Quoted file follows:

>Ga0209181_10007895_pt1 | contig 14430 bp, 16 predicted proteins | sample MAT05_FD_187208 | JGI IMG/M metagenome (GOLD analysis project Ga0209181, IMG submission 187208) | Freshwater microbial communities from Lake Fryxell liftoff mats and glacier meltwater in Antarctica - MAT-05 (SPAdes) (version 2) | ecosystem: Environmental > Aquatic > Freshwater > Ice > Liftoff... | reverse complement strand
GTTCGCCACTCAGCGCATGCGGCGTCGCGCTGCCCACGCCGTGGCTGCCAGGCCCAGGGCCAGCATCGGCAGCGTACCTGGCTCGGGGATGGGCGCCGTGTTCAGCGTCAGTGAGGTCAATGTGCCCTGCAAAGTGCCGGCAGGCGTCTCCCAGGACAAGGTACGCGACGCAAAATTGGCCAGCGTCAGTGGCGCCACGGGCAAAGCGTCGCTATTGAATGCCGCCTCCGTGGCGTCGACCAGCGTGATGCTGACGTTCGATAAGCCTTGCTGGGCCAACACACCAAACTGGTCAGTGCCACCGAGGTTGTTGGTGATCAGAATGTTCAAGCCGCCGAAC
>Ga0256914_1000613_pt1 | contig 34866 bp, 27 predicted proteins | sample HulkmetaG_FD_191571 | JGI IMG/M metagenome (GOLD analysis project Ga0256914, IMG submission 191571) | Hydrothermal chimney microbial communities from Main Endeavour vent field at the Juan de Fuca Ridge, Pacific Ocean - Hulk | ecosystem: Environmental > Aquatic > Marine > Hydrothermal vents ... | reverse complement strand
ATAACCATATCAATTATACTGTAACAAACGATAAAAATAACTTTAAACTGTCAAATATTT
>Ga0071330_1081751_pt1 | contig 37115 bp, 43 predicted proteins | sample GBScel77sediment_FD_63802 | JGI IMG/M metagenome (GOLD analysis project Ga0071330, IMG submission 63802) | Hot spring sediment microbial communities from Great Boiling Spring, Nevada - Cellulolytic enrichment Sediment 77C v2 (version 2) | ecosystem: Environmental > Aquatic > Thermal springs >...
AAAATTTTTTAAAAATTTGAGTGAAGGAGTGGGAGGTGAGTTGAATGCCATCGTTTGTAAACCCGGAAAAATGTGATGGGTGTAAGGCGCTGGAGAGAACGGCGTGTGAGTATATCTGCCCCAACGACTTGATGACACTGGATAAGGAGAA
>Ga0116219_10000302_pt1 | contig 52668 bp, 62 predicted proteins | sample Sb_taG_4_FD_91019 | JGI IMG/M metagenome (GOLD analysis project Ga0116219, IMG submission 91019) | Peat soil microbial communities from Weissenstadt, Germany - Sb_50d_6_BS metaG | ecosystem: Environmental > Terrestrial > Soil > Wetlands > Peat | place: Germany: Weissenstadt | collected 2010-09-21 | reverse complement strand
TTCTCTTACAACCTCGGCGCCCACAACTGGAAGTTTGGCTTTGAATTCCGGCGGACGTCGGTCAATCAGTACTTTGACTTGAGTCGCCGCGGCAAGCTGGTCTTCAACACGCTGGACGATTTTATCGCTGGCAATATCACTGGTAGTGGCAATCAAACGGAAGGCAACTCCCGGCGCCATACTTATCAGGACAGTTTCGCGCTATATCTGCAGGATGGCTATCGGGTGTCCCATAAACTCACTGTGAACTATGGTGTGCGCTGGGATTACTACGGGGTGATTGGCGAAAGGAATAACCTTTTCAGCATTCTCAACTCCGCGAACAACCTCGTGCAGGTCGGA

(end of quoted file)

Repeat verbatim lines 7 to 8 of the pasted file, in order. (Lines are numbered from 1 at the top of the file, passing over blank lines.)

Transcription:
>Ga0116219_10000302_pt1 | contig 52668 bp, 62 predicted proteins | sample Sb_taG_4_FD_91019 | JGI IMG/M metagenome (GOLD analysis project Ga0116219, IMG submission 91019) | Peat soil microbial communities from Weissenstadt, Germany - Sb_50d_6_BS metaG | ecosystem: Environmental > Terrestrial > Soil > Wetlands > Peat | place: Germany: Weissenstadt | collected 2010-09-21 | reverse complement strand
TTCTCTTACAACCTCGGCGCCCACAACTGGAAGTTTGGCTTTGAATTCCGGCGGACGTCGGTCAATCAGTACTTTGACTTGAGTCGCCGCGGCAAGCTGGTCTTCAACACGCTGGACGATTTTATCGCTGGCAATATCACTGGTAGTGGCAATCAAACGGAAGGCAACTCCCGGCGCCATACTTATCAGGACAGTTTCGCGCTATATCTGCAGGATGGCTATCGGGTGTCCCATAAACTCACTGTGAACTATGGTGTGCGCTGGGATTACTACGGGGTGATTGGCGAAAGGAATAACCTTTTCAGCATTCTCAACTCCGCGAACAACCTCGTGCAGGTCGGA